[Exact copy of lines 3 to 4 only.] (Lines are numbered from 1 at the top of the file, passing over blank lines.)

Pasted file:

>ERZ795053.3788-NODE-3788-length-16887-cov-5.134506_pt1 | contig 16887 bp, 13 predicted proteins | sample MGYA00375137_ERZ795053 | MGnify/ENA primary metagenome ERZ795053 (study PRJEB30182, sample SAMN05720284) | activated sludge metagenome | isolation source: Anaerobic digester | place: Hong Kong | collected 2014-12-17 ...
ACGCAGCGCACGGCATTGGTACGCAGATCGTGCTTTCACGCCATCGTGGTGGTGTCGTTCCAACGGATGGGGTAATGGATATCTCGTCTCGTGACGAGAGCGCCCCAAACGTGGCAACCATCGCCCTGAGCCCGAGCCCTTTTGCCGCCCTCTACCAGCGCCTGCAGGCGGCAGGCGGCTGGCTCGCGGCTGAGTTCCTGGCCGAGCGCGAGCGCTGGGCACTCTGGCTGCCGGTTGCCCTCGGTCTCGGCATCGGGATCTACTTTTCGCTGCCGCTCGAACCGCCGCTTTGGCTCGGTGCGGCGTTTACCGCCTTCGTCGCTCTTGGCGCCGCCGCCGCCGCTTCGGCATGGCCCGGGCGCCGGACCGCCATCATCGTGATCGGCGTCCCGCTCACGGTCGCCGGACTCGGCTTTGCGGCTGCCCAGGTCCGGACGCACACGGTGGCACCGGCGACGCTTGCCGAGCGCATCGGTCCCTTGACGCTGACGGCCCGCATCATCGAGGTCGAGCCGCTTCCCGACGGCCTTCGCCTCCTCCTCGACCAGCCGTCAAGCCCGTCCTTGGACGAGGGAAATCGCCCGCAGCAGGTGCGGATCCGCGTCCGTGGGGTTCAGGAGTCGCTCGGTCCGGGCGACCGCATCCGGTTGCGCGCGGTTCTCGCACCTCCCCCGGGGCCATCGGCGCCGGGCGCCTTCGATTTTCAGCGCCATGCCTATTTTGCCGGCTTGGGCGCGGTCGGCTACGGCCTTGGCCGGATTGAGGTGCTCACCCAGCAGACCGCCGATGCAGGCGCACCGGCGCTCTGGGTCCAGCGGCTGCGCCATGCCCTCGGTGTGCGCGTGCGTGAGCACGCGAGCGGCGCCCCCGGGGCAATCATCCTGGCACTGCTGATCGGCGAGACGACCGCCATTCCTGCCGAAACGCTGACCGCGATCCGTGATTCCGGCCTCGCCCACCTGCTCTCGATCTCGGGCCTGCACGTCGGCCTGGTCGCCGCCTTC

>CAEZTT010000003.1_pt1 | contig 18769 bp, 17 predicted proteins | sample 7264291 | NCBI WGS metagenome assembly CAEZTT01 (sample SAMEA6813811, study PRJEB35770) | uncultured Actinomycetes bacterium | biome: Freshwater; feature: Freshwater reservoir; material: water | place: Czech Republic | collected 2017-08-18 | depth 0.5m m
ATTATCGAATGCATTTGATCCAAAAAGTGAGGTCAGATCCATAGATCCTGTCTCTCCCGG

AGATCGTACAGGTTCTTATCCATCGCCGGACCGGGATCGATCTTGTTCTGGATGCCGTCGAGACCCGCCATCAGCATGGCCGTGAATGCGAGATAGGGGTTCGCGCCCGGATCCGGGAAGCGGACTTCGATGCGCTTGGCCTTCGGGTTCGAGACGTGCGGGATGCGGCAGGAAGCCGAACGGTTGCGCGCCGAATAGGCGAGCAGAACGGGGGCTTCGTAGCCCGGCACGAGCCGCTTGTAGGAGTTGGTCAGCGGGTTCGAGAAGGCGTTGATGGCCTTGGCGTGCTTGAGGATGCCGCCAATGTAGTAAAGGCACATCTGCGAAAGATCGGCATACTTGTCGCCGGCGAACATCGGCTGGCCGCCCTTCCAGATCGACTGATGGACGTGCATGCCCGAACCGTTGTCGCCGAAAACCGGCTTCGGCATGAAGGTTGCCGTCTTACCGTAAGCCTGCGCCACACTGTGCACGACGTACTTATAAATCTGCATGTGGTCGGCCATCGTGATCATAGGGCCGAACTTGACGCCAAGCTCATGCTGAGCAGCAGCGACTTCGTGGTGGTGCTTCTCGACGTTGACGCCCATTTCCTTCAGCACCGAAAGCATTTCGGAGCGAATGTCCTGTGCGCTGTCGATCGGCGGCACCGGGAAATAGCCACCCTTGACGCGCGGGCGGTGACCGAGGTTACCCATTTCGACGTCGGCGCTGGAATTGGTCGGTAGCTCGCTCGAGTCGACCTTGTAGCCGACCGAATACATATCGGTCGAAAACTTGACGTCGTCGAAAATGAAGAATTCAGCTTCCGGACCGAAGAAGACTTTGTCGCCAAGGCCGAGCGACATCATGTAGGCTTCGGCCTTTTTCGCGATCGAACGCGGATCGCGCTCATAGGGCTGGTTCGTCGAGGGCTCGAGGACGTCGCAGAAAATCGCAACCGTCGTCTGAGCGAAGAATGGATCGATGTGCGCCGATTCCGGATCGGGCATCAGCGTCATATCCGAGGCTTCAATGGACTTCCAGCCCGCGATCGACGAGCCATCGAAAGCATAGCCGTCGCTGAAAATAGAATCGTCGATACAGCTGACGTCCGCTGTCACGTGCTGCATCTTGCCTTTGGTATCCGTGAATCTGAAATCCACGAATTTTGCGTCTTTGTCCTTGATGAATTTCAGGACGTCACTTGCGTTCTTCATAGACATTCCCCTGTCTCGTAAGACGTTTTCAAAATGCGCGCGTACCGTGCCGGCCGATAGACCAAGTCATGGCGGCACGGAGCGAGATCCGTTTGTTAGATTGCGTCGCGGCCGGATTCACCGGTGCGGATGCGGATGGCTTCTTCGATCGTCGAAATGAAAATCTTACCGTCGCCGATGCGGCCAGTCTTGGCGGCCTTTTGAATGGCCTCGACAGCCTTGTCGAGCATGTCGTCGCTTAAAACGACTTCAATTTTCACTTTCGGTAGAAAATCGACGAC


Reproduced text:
>CAEZTT010000003.1_pt1 | contig 18769 bp, 17 predicted proteins | sample 7264291 | NCBI WGS metagenome assembly CAEZTT01 (sample SAMEA6813811, study PRJEB35770) | uncultured Actinomycetes bacterium | biome: Freshwater; feature: Freshwater reservoir; material: water | place: Czech Republic | collected 2017-08-18 | depth 0.5m m
ATTATCGAATGCATTTGATCCAAAAAGTGAGGTCAGATCCATAGATCCTGTCTCTCCCGG